Grass Valley Planning Commission OKs proposal to build private school in residential area
The Grass Valley Planning Commission on Tuesday unanimously passed a proposal by Charis Youth Center to establish a private school in the city’s residential area.
The school is located in the upstairs room of a property at 148 Arcadia Drive. It will serve five or fewer students who will live in the two-story building.
The home is licensed by the State Department of Health and Social Services and is currently being operated as a residential treatment facility for foster youth.
“Arcadia House is a very special house,” said Carol Fuller Powell, executive director of Charis Youth Center. “It was developed more than a year ago for youth who turned 18, or 17 and a half, who for the most part have no family. These kids work very hard to put their lives together with no one behind them.”
Powell found Charis Youth Center in Hayward, Calif., in 1984. The education facility relocated to Grass Valley in 2003 to an office at 714 West Main St. It offers community-based educational programs for emotionally disturbed youth using “cognitive, behavioral, and trauma-based theories.”
Students are selected to attend the educational program by the Juvenile Probation Departments, Social Services/Child Protective Services, Social Services/Aid to Adoptive Parents and school districts of various counties in California.
Powell said three female students currently reside at the private school. It is staffed with two full-time special education teachers and one full-time teacher assistant. The typical school day runs from 7:30 a.m. to 3 p.m.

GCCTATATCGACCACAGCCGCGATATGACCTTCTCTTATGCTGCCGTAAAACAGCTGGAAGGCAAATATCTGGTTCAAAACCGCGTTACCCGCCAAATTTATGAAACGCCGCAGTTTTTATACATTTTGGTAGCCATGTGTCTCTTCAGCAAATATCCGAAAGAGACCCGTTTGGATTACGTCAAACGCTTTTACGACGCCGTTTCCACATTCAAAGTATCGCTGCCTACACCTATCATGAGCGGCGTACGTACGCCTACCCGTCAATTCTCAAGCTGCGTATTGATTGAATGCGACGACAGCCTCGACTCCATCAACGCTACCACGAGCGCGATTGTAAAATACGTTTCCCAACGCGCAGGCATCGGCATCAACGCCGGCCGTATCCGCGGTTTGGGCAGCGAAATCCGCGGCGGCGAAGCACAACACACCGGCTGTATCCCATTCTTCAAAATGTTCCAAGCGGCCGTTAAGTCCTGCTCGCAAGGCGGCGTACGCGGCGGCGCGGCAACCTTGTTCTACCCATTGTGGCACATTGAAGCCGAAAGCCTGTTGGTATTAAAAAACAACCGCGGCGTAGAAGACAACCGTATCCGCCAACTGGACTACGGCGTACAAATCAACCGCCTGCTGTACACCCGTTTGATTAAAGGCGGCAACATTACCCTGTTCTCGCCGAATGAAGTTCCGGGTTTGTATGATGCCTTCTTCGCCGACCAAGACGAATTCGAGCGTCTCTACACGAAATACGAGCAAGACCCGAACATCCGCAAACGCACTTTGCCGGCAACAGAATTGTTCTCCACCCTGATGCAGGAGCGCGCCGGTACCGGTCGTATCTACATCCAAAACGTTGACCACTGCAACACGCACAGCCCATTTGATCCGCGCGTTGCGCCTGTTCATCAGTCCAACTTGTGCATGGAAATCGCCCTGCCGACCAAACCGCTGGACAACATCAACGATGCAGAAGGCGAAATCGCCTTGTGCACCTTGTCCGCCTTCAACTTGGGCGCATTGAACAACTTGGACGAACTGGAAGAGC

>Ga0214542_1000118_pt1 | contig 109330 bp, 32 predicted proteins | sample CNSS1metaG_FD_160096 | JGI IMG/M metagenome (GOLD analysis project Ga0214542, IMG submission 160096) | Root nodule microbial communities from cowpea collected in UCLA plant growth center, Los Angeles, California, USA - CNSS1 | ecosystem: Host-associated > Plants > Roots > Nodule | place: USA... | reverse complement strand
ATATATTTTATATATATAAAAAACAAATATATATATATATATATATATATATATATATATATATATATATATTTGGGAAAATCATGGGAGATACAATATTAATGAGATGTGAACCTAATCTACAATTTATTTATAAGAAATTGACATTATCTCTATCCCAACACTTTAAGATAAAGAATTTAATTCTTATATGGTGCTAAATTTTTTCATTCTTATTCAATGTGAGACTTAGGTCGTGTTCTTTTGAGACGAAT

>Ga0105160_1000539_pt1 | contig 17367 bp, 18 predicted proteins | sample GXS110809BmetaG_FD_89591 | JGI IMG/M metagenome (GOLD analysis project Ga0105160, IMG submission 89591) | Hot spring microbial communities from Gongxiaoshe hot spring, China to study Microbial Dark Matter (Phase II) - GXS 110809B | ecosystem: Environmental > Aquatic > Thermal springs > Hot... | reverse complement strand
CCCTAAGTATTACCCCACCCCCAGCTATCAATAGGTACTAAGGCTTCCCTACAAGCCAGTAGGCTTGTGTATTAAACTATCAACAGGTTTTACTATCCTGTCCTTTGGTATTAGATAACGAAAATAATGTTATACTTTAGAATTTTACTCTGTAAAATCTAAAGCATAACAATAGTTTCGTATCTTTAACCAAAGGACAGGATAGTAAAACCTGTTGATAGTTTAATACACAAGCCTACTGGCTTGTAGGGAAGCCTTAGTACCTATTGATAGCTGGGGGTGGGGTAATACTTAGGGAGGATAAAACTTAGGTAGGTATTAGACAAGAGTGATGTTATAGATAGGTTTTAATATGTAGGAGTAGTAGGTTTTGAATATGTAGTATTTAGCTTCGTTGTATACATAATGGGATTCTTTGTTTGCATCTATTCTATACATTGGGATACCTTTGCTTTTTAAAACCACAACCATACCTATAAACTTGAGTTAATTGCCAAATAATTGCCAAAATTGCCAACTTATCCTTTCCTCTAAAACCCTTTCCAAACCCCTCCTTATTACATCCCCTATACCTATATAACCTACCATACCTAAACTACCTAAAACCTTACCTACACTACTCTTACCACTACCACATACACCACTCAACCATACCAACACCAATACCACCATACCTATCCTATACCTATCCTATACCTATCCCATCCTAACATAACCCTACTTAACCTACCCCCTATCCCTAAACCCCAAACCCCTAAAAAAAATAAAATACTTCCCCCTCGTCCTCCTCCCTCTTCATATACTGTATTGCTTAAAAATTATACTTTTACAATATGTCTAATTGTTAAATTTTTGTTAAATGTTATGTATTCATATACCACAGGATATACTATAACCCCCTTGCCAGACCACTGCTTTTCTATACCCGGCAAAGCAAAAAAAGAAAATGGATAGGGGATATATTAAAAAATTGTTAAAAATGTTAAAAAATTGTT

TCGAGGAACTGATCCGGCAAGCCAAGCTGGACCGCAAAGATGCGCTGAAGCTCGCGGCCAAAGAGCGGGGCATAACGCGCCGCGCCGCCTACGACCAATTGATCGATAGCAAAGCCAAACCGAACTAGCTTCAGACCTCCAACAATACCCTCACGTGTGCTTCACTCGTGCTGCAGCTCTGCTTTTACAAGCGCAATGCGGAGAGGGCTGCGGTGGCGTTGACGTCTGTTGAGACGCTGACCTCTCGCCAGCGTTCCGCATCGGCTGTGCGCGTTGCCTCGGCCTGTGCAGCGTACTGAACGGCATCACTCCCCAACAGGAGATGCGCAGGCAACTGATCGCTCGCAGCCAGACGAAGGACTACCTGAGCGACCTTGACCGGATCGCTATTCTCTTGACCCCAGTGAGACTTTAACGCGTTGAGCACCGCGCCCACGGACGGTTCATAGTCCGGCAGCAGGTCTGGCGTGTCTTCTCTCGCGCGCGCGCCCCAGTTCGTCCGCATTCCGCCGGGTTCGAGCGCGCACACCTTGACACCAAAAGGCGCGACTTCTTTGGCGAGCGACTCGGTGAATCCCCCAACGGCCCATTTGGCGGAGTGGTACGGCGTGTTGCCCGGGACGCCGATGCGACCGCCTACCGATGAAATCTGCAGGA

According to city documents, the school is in a low-density residential area. School officials have paved an area west of the driveway to accommodate five on-site parking spaces. An estimate of eight to 10 vehicles is expected to pass through the property every day.
In other business, the Planning Commission recommended rezoning Spring Hill Village from neighborhood center zoning to Central Business Zone District.
Spring Hill Village is a community and retail center anchored by Sierra Cinemas. It is owned by Saadeh and Nanci Hattar, and is located at 840 East Main St. Other tenants of the property include Rico’s Tacos and Comcast.
The center was originally designated as a property within the Central Business Zone District. It was rezoned to Neighborhood Center Zone when the city updated its Comprehensive Development Code in 2007.
Rezoning the property back to Central Business District will allow the Hattars to expand the land’s commercial uses. Some uses allowed are: artisan shop, drive-through facility, medical services, urgent care, kennel, animal boarding, mortuary and funeral home.
The rezoning will “legalize” the use of Sierra Cinemas. The current zoning renders the operation of the theater as non-conforming, since theater use is not a listed use in the Neighborhood Center District.
In a letter submitted to the commission before the public hearing, representatives of the Hattars wrote that the current zoning “led to stalled negotiations between the landlord and tenant and has hindered potential long-term agreements between the two parties.”
Chairman Daniel Swartzendruber said he was concerned about rezoning the center before knowing what solid plans the owners have in mind in regards to use of the property.
“I understand where it’s coming from, but I’m always a little hesitant to change the zoning when there’s no project,” Swartzendruber said. “Right now there’s nothing to show what it will be used for.”
Commissioner Jacqueline Hawkins said she was concerned about the possibility of building a drive-through on the property, noting the problem of traffic congestion in a busy area.
“Maybe the intent of that original zoning was to retain the use of the neighborhood as it is now,” said Hawkins.
The motion passed with a vote of 4-1, with Hawkins dissenting.
To contact Staff Writer Teresa Yinmeng Liu, please email firstname.lastname@example.org or call 530-477-4236
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